The child spent 4 weeks in the hospital after surgery and when she was released from the hospital her head had grown at the rate of 1/2 inch a week. The parents were told that her head would continue to grow and she only had three to six months to live. So with this hanging over their heads the parents took her home, supposedly to watch her die, but full of faith that she could make it and live. They put this child in the hands of the Lord and did all they knew to do to help her grow. Each time the local doctor measured her head he would find that it had not grown.

She began to eat, not only taking her bottle but eating solid food, and she began to thrive. And thus began the fight that this spunky little girl would wage over the years. At one year of age she was taken to a surgeon in hopes of getting her on her feet, but he said she probably wouldn't live to be two years old and if she did she would never be 'right'. S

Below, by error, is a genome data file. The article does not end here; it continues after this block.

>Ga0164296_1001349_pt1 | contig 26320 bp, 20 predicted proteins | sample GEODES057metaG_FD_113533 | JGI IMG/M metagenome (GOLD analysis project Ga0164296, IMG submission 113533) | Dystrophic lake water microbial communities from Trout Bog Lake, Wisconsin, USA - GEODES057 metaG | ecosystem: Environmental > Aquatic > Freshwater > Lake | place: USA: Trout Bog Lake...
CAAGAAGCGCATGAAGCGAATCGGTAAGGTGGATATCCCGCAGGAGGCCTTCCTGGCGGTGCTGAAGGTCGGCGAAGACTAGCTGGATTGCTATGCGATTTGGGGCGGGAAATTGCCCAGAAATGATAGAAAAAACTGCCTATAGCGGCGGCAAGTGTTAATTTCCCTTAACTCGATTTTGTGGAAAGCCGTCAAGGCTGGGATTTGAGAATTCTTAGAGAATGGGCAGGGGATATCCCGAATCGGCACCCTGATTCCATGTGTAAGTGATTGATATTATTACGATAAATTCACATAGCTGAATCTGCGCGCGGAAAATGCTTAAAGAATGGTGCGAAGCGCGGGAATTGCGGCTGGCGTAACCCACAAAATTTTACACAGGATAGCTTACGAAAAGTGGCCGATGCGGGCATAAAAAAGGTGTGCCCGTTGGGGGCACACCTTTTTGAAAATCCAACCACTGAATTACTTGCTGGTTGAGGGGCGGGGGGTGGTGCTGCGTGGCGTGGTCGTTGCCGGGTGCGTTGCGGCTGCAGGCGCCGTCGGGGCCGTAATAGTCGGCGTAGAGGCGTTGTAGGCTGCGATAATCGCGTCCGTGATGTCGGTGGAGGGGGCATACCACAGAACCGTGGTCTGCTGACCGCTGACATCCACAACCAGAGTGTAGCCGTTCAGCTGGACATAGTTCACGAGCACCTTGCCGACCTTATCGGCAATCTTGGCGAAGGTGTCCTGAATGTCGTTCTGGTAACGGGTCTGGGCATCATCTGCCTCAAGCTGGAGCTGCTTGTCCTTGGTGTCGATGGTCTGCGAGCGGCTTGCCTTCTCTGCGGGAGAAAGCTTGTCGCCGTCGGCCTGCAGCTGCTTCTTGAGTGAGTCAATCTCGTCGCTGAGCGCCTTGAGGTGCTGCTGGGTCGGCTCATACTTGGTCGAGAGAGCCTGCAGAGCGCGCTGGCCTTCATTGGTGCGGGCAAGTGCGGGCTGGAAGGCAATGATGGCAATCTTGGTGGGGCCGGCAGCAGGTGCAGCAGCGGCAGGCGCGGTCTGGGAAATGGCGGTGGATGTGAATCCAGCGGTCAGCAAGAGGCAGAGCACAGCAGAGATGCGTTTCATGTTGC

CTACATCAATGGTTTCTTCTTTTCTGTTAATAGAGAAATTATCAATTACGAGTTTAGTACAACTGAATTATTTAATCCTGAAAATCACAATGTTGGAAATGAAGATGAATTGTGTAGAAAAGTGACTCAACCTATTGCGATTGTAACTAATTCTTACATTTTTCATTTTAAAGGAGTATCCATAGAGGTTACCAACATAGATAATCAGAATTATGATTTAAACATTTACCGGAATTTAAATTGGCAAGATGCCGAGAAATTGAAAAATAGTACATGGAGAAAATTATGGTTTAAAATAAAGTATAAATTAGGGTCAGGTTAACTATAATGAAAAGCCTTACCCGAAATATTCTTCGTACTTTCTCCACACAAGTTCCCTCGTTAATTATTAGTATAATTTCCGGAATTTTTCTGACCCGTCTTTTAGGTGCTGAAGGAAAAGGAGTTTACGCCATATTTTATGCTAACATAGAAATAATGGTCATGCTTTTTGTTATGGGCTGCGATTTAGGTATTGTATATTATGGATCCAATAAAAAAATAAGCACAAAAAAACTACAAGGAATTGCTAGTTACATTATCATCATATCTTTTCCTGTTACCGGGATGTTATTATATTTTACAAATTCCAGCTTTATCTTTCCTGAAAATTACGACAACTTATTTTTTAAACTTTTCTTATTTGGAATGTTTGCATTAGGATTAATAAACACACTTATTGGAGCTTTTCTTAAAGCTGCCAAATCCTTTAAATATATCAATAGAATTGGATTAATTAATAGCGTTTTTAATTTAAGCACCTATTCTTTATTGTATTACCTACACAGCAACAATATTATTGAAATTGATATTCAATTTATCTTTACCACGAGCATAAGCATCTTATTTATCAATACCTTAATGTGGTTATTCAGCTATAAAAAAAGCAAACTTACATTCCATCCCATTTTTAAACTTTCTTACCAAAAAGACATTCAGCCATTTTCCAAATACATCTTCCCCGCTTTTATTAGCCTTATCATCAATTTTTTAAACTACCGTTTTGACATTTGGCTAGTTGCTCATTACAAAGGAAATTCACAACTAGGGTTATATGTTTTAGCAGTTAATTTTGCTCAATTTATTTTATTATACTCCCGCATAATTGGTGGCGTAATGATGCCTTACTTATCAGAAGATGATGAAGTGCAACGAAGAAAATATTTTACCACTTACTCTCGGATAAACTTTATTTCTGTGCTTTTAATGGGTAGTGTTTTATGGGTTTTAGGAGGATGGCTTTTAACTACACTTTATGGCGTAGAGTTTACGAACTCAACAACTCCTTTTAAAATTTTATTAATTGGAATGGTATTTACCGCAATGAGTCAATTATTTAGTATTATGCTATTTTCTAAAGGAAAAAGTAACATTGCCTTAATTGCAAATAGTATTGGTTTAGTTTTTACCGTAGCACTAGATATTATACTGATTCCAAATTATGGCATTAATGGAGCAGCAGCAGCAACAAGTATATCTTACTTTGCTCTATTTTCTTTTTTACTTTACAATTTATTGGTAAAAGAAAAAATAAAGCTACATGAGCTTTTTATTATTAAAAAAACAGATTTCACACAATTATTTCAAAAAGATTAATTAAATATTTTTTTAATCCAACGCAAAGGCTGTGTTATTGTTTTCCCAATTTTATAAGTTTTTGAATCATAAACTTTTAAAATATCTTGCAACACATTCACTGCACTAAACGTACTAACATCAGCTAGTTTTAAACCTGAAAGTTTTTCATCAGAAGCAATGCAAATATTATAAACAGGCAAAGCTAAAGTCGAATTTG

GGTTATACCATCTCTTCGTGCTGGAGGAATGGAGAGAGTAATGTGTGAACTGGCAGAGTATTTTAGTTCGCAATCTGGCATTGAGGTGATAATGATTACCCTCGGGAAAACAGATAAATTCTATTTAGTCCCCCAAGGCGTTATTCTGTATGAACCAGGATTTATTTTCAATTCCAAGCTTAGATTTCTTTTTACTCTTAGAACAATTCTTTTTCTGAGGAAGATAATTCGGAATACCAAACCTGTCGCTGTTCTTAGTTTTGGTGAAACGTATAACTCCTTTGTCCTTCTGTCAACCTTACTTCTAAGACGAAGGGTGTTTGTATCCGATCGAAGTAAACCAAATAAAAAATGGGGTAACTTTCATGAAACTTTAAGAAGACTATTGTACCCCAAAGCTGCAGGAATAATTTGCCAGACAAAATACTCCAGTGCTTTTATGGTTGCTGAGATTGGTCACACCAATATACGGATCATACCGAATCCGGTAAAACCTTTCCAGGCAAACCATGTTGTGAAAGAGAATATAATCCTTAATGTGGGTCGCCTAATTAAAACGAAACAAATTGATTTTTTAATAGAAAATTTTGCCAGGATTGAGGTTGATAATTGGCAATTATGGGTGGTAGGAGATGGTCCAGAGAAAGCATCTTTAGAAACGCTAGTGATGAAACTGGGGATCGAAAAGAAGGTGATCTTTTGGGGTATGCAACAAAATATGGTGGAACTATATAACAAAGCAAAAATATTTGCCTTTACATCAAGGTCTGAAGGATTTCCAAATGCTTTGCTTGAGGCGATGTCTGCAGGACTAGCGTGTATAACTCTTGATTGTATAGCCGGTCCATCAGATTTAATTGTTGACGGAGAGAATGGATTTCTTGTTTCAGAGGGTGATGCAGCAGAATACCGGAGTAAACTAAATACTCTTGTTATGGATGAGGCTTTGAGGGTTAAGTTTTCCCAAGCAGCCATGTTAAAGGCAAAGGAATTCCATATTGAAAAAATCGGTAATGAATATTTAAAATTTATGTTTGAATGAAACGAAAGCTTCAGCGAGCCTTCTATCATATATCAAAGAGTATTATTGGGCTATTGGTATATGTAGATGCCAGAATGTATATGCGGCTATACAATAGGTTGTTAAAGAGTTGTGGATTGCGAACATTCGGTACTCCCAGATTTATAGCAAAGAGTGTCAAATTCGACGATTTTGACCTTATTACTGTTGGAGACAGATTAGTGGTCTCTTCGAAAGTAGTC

he had a homemade walker in which she got around and was able to be a little bit independent. She was talking very well before she was two, learning her ABC's and spelling her name. When she was two years old a doctor was found who would try to help her get on her feet. She had surgery done on her hip, something called closed reduction, where no incision is made but the hip is maneuvered into place.